On his OE at the time of his father's death in 1992, working in England as a production accountant with TV programme Whose line is it anyway?, Chris Tremain returned home to join his brothers in the family business and established his own place in the community, and at the time he became candidate late in 2004 he was chairman of Sport Hawke's Bay.
Mr Tremain formed a popular Backing the Bay alliance with party colleague and Hastings-based Tukituki MP Craig Foss, but left some constituents wondering if it was going too far, when during his second term he spoke in support of local-body amalgamation, saying at one stage: "Focusing on organisations that already have merged governance, such as the Magpies, EIT, and Unison is a great way to demonstrate what can be achieved."
The 2011 result, with the majority back to 3701, over new Labour candidate and one-term List MP Stuart Nash, may have pointed to some turning of the tide, and there are hints that Mr Tremain did not want to tempt fate, even if the nine months now elapsed since his announcement, seem to make National Party re-election a formality on September 20.
Politicians learn constituents are a bit touchy about parties doing any more than three terms - none has done so since 1972 when Norm Kirk led Labour to a 55 seats to 32 over a National Party trailing the new leadership of Jack Marshall after Keith Holyoake stood-down after 12 years as Prime Minister.
He acknowledges National weren't in good shape, at least in the polls, when he first put his hand up, but says a great team has been developed.
They came from "vastly different walks of life", he said, and thinks of the nurse (Jo Goodhew), the builder (Bob Clarkson), the diplomat (John Hayes), the shearer (Colin King), the teacher (former Napier school principal the late Alan Peachey), and the shoe salesman (Mark Blumsky).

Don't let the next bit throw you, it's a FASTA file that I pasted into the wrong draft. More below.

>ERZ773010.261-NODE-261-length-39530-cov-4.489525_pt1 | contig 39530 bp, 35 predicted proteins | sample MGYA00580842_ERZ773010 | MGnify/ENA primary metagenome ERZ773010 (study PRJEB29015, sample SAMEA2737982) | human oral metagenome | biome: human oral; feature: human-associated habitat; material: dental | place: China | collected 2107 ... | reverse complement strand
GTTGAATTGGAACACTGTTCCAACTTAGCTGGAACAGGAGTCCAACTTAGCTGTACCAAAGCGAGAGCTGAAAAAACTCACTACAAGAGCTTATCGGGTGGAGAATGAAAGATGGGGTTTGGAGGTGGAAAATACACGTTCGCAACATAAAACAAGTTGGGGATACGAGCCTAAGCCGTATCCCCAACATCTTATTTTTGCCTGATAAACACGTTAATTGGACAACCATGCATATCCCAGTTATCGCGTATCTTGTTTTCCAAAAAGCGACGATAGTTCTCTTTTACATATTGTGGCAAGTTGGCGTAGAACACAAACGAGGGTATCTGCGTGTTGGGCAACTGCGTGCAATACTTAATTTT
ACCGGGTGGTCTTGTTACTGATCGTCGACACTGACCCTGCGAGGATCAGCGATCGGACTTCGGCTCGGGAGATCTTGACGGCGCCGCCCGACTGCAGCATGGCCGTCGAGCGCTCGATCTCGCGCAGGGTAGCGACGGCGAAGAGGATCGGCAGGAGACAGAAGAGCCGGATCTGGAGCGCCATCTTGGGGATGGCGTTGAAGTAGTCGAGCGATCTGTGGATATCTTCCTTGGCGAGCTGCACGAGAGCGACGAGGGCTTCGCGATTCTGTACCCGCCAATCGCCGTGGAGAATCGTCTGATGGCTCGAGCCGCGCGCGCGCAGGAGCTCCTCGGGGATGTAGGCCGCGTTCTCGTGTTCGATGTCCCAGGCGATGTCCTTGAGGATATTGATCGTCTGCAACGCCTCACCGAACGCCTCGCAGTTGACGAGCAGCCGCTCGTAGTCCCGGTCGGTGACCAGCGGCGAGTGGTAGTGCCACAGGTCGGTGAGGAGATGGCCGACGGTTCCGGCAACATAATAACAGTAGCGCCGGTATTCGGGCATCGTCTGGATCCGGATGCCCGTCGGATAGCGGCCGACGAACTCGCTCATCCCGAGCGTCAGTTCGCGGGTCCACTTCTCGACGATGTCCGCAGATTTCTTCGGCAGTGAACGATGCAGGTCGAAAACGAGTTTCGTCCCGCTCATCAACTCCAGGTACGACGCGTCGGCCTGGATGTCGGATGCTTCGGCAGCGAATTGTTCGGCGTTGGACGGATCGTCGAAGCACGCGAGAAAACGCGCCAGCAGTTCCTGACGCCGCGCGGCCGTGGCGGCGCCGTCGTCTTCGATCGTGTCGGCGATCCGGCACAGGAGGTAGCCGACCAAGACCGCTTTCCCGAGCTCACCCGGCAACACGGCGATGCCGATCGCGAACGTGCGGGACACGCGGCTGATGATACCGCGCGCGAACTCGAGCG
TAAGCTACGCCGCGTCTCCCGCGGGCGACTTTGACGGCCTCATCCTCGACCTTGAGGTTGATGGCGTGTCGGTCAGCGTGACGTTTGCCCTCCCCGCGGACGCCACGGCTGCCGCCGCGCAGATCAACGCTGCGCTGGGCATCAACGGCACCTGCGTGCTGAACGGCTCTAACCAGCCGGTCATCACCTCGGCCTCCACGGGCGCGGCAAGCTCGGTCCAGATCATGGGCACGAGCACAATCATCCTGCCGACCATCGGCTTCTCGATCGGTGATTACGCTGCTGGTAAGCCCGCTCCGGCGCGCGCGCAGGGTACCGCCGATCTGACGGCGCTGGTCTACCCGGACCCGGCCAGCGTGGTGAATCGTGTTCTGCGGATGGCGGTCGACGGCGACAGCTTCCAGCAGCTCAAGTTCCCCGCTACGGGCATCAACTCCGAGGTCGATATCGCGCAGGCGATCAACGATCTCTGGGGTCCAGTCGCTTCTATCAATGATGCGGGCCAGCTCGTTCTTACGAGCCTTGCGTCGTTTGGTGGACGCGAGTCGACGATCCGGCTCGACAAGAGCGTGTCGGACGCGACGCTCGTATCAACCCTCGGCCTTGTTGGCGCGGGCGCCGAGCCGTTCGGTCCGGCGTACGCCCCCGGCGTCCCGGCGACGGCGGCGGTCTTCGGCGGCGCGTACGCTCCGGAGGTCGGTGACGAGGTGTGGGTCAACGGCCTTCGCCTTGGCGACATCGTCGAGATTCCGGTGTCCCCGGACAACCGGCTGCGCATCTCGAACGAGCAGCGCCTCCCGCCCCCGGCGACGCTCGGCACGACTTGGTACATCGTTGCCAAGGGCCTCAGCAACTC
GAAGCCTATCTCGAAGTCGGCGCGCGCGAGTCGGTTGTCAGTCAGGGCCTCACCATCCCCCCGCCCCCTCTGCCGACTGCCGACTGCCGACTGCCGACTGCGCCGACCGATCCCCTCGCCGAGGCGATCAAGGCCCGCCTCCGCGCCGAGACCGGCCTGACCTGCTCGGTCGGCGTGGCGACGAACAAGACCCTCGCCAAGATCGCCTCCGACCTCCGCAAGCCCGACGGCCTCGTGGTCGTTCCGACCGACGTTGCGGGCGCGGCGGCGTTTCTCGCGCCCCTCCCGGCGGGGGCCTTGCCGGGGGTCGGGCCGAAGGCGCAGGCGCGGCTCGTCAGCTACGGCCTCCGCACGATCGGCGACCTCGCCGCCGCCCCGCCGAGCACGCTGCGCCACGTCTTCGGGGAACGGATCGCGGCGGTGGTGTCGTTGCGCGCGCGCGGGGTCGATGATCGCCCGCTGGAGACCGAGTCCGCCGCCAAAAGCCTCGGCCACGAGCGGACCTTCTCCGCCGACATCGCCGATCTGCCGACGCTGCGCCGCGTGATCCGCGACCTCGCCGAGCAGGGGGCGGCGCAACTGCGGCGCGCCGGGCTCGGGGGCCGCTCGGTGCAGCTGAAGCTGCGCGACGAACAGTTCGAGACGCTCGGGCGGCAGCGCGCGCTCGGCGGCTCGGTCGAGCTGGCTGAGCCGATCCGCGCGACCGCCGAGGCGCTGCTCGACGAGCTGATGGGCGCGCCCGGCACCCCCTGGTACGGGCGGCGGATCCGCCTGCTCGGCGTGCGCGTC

He had experienced three years as an Opposition MP when he entered Parliament, and the possibility of doing it again, even if probably not the next three years, doesn't appeal.
It's a "lonely" place, especially after serving as a Government MP, he said.
"It would have been easy to make a decision and stay another three years, and collect the pay every fortnight," he said. "It was better to leave while the team is in good shape."
He says new National candidate Wayne Walford "can" win the Napier seat against now experienced Labour campaigner Mr Nash, and wonders about the current goings-on in the Labour Party.
"We (National) had our arguments," sure," he said. "But it was in the Caucus room, not in public."
There'll be 34 family and close friends at Parliament today to honour is achievements, which included becoming Senior Whip (somewhere between "Sergeant Major in the army and pastor in the parish", he reckons), Minister of Internal Affairs, and Minister of Local Government.
Pressured yesterday for a "proudest moment" he said becoming a Cabinet Minister for the first time, and his vote in support of the bill allowing gay marriage were highlights.
He applauded the work of electorate staff and volunteers, but said: "I thank people for the opportunity to be their MP. I've really loved being an elected MP, dealing with people from all walks of life, and the different colours of politics, and it didn't matter whether you voted for me or not."
Mr Tremain is one of 17 MPs delivering their valedictories over the next two days, including party colleague and Wairarapa MP John Hayes.
Others include Maori Party co-leader Dr Pita Sharples, the MP for Auckland-based Maori seat Tamaki Makaurau but from Takapau and cut some of his political teeth as chairman of former iwi authority Te Runanganui o Ngati Kahungunu, who will also have a contingent of supporters from Hawke's Bay.